A case-only rename of a file (eg.
README.md) can turn out to be very annoying. If all developers working on your codebase use a case sensitive file system, stop reading and celebrate. Case-only renames are like any other rename and you’ll be fine.
At Procurios, most developers either use a Linux distribution or a Mac (OS X). By default, OS X operates using a case insensitive file system. A seemingly simple rename of
Timeline.php might give you more issues than you’d expect.
The underlying issue of performing a rename on a case insensitive file system is that the Git status remains the same after the rename. Most of the Git commands won’t work with the new name, because the index still contains the old name.
We’ve had situations where files were duplicated, even though on OS X this wasn’t visible. On Linux you’d see the duplicate files, and notice that the changes are spread across the original and renamed files. This can be very tough to fix if you’re late at catching what was going on.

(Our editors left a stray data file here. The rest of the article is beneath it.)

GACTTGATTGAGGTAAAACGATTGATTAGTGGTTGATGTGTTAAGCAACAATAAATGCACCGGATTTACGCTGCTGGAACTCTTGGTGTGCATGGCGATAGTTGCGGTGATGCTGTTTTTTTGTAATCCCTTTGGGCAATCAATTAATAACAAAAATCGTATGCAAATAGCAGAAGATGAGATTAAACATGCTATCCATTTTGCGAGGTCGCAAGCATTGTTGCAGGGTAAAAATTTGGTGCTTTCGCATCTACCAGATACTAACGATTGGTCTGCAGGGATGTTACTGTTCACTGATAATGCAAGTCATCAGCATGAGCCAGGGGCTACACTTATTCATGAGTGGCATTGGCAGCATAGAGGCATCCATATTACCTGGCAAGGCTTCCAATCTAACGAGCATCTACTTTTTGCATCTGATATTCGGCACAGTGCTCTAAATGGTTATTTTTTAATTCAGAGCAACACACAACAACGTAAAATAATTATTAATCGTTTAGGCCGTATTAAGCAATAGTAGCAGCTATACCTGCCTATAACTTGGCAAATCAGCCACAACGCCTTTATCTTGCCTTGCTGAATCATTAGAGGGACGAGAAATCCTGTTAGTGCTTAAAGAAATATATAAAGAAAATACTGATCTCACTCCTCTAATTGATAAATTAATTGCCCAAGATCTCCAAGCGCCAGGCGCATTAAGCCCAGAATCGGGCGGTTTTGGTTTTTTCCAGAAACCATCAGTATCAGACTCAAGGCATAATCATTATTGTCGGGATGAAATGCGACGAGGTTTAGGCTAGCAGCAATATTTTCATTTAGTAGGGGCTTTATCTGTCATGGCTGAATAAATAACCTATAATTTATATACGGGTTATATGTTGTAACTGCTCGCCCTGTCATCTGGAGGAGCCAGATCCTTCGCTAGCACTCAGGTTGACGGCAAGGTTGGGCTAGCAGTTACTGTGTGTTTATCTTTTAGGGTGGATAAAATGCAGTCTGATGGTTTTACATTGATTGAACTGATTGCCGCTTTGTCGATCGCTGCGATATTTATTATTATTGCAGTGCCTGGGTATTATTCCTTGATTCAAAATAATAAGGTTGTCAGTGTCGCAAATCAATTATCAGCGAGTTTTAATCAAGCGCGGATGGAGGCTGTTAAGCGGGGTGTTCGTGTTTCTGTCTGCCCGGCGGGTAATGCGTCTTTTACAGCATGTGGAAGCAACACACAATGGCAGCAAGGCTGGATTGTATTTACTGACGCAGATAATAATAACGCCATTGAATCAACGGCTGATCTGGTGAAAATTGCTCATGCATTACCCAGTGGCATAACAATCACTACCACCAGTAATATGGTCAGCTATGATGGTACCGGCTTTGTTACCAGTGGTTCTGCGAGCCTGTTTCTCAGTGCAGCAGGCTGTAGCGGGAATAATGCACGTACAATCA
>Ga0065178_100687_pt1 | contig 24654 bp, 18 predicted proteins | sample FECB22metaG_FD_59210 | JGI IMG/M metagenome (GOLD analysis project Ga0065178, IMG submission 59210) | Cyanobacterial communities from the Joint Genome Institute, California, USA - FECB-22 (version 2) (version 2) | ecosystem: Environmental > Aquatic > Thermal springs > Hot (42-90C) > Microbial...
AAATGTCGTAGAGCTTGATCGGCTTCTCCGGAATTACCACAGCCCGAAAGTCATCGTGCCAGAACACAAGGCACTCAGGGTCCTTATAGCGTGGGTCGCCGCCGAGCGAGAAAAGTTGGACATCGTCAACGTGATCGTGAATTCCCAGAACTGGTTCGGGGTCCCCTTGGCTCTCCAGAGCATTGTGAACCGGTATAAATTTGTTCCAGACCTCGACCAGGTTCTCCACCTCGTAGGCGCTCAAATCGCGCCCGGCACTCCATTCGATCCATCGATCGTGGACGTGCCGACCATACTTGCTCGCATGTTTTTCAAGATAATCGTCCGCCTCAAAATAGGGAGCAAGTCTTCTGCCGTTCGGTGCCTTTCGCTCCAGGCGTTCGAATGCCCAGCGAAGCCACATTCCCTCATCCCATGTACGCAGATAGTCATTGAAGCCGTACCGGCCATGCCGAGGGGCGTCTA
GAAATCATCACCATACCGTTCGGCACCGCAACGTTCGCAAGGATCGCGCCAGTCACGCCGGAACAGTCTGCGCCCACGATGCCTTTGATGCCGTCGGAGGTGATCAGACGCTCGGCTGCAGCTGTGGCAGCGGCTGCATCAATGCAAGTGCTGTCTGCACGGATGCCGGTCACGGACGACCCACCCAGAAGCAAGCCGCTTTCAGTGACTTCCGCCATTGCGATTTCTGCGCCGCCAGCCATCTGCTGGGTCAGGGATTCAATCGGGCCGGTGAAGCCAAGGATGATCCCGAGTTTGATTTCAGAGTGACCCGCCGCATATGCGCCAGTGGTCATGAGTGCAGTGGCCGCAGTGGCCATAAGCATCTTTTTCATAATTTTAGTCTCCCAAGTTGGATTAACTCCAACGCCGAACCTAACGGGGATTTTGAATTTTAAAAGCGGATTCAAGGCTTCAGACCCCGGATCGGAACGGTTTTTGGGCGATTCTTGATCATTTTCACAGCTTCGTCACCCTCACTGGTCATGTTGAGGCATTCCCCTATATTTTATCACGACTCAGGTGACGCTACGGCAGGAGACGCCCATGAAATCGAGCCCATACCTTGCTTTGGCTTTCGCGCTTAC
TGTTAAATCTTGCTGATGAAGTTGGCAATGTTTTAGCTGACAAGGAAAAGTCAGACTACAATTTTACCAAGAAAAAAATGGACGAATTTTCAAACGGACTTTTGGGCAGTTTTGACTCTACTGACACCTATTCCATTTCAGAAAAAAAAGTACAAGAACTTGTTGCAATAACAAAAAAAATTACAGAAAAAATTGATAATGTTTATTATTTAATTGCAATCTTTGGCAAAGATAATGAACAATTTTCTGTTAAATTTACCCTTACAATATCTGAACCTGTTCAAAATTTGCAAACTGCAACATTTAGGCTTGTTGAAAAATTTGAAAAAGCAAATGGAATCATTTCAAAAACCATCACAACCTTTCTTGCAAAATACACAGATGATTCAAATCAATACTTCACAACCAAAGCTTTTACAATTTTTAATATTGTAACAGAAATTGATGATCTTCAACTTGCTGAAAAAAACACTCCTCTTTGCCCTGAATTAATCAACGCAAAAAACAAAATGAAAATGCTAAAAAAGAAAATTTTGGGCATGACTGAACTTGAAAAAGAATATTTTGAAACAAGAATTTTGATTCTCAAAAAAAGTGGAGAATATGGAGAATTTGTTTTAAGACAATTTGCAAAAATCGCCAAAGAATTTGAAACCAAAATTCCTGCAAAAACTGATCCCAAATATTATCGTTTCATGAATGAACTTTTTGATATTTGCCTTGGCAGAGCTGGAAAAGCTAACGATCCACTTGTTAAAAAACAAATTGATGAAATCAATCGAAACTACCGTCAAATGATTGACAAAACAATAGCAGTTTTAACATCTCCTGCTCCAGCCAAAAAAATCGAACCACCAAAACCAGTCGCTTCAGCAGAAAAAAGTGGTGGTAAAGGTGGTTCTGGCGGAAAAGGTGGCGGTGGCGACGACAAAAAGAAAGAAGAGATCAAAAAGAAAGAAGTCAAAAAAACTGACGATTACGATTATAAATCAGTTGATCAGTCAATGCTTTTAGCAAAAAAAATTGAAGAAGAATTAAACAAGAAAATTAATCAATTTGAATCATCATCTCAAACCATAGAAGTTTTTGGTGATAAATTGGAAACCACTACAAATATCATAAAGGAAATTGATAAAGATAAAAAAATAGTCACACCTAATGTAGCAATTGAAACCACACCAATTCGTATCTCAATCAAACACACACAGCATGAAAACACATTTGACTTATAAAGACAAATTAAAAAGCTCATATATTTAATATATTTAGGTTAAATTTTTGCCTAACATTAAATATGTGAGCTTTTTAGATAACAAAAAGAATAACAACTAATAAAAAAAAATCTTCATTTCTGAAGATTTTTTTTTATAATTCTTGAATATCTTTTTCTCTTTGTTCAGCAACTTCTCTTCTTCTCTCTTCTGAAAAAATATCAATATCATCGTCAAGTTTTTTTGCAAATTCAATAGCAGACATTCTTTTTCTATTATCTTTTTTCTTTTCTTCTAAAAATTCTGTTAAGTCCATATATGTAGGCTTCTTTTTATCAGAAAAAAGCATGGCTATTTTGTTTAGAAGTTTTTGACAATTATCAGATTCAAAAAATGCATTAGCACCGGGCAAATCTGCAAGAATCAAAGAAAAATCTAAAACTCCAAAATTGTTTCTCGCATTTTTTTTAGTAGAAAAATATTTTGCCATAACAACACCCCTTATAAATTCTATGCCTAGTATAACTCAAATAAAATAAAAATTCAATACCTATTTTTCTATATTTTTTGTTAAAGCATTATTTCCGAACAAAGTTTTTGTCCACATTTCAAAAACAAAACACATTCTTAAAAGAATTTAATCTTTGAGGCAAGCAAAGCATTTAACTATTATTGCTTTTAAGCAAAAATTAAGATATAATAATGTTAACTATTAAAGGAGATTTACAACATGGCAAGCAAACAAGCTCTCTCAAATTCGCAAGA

Turns out that there’s an easy fix. Use
git mv --force TimeLine.php Timeline.php to perform a case-only rename. The force flag renames a file even if the target exists. No matter what file system you use, this will force Git to record the rename as a change and record it to the index.
You might have heard of Git’s
ignorecase flag that seems to get Git to recognize case-only changes. Don’t use it. It’s a workaround that fails. For example, after renaming
File.js, I executed
git status just to see that Git recorded that
File.js has been added, without removing
file.js. Unreliable to say the least.
Another option is to create a case sensitive file system on your Mac (using Disk Utility). Use that file system for your codebase and you’ll be fine. Some developers suggest to use a microSD card (formatted as case sensitive, journaled) to store their Git projects. I might give that a try whenever (release them already!) those new MacBooks arrive :)